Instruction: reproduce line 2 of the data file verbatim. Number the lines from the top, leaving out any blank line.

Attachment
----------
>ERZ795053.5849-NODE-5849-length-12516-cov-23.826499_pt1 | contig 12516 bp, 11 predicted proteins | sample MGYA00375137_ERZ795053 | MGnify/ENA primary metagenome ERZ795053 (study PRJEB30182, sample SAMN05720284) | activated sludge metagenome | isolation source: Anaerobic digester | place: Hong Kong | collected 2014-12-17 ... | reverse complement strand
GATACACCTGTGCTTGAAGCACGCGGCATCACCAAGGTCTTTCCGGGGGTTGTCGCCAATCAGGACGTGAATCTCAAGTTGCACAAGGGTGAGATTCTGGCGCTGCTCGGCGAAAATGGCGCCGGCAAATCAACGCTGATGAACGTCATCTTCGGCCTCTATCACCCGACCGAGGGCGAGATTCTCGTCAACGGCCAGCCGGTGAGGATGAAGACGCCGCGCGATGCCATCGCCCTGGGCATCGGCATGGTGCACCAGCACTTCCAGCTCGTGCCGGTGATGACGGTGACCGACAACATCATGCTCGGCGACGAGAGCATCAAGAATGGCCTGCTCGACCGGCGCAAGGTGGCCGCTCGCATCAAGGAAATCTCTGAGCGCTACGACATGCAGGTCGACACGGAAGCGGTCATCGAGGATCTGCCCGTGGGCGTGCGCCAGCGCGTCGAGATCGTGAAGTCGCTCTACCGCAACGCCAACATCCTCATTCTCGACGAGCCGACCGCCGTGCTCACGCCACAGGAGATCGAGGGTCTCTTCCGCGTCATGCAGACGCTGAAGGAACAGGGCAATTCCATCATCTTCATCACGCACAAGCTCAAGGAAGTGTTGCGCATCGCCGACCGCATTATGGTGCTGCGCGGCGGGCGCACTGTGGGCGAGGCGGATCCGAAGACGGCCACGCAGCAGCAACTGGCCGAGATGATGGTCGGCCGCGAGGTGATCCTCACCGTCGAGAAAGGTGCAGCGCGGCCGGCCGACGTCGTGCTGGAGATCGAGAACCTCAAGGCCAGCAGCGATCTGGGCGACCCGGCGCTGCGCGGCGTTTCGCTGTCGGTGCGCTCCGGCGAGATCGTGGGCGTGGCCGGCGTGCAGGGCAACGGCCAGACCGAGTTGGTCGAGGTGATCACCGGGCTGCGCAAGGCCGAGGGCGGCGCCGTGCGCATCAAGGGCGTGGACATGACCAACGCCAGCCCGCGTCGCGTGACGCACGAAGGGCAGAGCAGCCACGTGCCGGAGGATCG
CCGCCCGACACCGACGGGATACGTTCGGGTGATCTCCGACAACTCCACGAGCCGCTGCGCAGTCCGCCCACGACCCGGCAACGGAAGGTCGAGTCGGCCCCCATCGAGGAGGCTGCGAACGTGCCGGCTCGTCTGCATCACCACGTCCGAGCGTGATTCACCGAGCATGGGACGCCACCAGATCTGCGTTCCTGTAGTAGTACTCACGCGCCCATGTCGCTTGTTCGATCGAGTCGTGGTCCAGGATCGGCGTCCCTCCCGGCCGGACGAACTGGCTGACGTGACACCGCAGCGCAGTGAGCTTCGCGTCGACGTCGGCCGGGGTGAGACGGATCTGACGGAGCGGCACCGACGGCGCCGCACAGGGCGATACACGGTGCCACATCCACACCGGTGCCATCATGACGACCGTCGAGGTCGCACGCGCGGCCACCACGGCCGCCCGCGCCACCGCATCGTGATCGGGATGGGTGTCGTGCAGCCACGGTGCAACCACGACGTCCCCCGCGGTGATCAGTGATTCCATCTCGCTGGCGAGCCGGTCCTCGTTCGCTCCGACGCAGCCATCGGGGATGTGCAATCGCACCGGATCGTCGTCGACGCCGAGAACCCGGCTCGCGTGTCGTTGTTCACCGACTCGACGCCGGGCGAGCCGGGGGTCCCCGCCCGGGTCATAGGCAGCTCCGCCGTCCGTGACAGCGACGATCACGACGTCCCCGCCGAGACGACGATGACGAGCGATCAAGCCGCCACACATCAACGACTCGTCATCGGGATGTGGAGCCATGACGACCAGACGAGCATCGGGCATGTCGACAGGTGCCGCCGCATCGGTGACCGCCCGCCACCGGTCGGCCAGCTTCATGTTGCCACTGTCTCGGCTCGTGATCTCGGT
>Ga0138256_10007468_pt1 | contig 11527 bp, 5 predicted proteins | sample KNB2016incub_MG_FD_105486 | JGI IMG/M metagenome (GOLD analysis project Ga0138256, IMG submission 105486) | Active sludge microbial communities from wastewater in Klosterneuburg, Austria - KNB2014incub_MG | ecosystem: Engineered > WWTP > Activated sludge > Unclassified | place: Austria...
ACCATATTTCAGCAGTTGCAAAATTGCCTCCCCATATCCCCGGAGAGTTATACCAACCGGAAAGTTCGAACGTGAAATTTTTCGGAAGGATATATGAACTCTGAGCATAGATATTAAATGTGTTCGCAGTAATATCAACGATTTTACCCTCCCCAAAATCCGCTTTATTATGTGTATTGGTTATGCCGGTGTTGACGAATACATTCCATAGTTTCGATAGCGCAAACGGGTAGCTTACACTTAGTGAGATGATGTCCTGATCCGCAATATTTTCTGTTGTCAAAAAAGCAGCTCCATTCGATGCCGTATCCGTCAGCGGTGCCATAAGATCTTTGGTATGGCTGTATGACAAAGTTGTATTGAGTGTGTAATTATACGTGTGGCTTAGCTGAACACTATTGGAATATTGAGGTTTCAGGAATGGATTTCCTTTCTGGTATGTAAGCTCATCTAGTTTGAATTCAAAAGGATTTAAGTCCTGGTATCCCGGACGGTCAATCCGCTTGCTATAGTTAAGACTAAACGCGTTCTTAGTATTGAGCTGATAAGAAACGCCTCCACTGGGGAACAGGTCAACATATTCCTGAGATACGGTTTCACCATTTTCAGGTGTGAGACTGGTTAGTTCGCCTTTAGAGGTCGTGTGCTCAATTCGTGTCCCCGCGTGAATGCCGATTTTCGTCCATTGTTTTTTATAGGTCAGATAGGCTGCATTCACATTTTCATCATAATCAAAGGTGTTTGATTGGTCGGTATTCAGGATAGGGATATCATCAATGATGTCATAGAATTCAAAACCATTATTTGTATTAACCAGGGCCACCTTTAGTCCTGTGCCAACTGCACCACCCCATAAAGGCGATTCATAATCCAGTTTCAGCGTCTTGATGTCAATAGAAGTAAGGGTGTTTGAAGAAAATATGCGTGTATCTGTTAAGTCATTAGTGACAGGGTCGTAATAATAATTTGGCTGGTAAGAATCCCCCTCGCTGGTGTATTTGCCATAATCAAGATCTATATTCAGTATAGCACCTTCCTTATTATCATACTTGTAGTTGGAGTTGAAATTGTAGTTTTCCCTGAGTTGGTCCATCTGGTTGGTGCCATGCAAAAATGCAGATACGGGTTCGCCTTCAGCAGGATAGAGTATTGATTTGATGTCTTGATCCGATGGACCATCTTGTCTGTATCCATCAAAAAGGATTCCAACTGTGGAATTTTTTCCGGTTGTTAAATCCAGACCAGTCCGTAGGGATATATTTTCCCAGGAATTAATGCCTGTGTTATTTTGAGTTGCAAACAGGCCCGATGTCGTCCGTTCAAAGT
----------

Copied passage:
GATACACCTGTGCTTGAAGCACGCGGCATCACCAAGGTCTTTCCGGGGGTTGTCGCCAATCAGGACGTGAATCTCAAGTTGCACAAGGGTGAGATTCTGGCGCTGCTCGGCGAAAATGGCGCCGGCAAATCAACGCTGATGAACGTCATCTTCGGCCTCTATCACCCGACCGAGGGCGAGATTCTCGTCAACGGCCAGCCGGTGAGGATGAAGACGCCGCGCGATGCCATCGCCCTGGGCATCGGCATGGTGCACCAGCACTTCCAGCTCGTGCCGGTGATGACGGTGACCGACAACATCATGCTCGGCGACGAGAGCATCAAGAATGGCCTGCTCGACCGGCGCAAGGTGGCCGCTCGCATCAAGGAAATCTCTGAGCGCTACGACATGCAGGTCGACACGGAAGCGGTCATCGAGGATCTGCCCGTGGGCGTGCGCCAGCGCGTCGAGATCGTGAAGTCGCTCTACCGCAACGCCAACATCCTCATTCTCGACGAGCCGACCGCCGTGCTCACGCCACAGGAGATCGAGGGTCTCTTCCGCGTCATGCAGACGCTGAAGGAACAGGGCAATTCCATCATCTTCATCACGCACAAGCTCAAGGAAGTGTTGCGCATCGCCGACCGCATTATGGTGCTGCGCGGCGGGCGCACTGTGGGCGAGGCGGATCCGAAGACGGCCACGCAGCAGCAACTGGCCGAGATGATGGTCGGCCGCGAGGTGATCCTCACCGTCGAGAAAGGTGCAGCGCGGCCGGCCGACGTCGTGCTGGAGATCGAGAACCTCAAGGCCAGCAGCGATCTGGGCGACCCGGCGCTGCGCGGCGTTTCGCTGTCGGTGCGCTCCGGCGAGATCGTGGGCGTGGCCGGCGTGCAGGGCAACGGCCAGACCGAGTTGGTCGAGGTGATCACCGGGCTGCGCAAGGCCGAGGGCGGCGCCGTGCGCATCAAGGGCGTGGACATGACCAACGCCAGCCCGCGTCGCGTGACGCACGAAGGGCAGAGCAGCCACGTGCCGGAGGATCG